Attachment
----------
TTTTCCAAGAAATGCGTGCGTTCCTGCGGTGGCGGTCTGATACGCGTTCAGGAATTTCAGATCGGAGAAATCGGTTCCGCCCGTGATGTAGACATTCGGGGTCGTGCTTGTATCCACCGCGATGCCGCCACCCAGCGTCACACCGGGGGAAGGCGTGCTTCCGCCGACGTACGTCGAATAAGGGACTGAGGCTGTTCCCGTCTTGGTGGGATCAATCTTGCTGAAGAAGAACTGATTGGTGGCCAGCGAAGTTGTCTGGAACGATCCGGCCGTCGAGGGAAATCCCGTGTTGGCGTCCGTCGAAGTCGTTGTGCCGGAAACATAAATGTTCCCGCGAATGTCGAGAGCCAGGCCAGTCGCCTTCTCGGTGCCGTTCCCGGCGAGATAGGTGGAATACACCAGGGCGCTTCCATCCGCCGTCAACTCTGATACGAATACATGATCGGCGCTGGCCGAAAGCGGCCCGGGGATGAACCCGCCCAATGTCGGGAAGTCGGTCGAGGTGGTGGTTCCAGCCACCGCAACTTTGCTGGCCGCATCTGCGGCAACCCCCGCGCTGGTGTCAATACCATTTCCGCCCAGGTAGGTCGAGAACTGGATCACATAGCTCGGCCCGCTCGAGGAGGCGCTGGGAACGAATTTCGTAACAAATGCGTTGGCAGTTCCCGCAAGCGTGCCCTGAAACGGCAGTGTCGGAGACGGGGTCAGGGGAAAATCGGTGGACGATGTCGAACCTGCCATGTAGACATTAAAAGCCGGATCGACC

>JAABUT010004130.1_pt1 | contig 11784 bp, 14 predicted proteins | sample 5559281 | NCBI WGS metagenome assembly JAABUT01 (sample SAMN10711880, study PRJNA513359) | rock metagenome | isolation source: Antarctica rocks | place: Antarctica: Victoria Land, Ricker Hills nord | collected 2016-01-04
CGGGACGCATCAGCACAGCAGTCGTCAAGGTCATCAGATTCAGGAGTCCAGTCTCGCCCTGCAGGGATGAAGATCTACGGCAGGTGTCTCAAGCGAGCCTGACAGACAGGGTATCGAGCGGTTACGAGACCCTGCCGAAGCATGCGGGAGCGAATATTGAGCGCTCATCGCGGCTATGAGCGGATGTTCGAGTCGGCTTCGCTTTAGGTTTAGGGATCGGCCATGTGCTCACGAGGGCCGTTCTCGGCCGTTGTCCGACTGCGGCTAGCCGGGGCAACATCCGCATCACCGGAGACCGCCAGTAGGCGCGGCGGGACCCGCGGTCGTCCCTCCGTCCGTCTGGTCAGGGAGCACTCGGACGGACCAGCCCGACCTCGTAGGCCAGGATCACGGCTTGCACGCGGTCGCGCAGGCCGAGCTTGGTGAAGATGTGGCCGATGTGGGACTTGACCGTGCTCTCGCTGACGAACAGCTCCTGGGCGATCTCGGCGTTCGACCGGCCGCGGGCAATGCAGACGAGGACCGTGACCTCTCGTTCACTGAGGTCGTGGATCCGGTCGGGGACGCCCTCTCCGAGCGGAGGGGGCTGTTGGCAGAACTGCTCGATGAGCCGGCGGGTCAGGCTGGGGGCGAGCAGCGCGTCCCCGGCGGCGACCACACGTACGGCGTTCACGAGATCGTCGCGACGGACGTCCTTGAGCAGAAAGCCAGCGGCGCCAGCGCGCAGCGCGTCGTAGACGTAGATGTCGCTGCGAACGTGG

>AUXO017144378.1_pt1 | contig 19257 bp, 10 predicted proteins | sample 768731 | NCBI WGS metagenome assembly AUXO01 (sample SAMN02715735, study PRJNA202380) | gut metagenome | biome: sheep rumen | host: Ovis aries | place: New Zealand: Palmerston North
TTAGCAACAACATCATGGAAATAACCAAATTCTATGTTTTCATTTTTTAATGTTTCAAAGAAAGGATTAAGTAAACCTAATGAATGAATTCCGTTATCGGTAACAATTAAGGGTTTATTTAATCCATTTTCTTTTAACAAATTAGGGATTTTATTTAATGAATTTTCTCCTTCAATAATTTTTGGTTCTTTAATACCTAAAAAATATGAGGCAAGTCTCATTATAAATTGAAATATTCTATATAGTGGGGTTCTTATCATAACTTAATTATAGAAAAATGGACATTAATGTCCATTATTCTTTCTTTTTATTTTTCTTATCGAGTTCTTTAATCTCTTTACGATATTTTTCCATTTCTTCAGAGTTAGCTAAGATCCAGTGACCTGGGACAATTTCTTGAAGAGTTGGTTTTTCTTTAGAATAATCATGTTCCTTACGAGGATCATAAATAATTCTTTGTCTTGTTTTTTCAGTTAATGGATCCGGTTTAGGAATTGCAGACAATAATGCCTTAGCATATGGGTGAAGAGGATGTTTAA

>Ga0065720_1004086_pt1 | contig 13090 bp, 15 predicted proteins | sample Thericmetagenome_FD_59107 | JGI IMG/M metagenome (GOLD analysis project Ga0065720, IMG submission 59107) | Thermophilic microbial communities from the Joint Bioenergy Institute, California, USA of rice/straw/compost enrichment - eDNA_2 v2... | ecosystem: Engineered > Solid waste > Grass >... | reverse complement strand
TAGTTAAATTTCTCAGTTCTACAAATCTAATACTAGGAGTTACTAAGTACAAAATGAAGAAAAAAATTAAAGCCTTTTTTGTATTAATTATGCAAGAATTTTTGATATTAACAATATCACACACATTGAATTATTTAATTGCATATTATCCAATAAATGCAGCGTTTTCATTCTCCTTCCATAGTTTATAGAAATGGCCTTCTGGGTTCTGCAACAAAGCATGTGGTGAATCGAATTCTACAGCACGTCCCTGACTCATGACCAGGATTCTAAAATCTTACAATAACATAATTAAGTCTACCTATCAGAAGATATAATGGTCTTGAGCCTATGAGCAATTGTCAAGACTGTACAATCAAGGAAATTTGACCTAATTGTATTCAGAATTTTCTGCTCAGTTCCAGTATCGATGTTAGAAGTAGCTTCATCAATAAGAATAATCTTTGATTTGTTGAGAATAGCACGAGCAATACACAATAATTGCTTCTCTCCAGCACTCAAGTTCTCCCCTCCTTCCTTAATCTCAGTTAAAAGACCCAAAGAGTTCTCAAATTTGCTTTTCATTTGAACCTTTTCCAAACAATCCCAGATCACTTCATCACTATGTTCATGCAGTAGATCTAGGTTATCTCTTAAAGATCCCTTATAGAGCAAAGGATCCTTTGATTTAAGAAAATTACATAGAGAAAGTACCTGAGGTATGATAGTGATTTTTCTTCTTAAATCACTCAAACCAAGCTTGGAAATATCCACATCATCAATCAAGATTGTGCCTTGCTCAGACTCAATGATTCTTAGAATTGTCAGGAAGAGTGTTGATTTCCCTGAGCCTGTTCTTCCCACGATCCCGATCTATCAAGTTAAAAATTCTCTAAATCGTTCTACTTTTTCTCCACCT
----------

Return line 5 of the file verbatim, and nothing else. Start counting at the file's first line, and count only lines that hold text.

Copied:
TTAGCAACAACATCATGGAAATAACCAAATTCTATGTTTTCATTTTTTAATGTTTCAAAGAAAGGATTAAGTAAACCTAATGAATGAATTCCGTTATCGGTAACAATTAAGGGTTTATTTAATCCATTTTCTTTTAACAAATTAGGGATTTTATTTAATGAATTTTCTCCTTCAATAATTTTTGGTTCTTTAATACCTAAAAAATATGAGGCAAGTCTCATTATAAATTGAAATATTCTATATAGTGGGGTTCTTATCATAACTTAATTATAGAAAAATGGACATTAATGTCCATTATTCTTTCTTTTTATTTTTCTTATCGAGTTCTTTAATCTCTTTACGATATTTTTCCATTTCTTCAGAGTTAGCTAAGATCCAGTGACCTGGGACAATTTCTTGAAGAGTTGGTTTTTCTTTAGAATAATCATGTTCCTTACGAGGATCATAAATAATTCTTTGTCTTGTTTTTTCAGTTAATGGATCCGGTTTAGGAATTGCAGACAATAATGCCTTAGCATATGGGTGAAGAGGATGTTTAA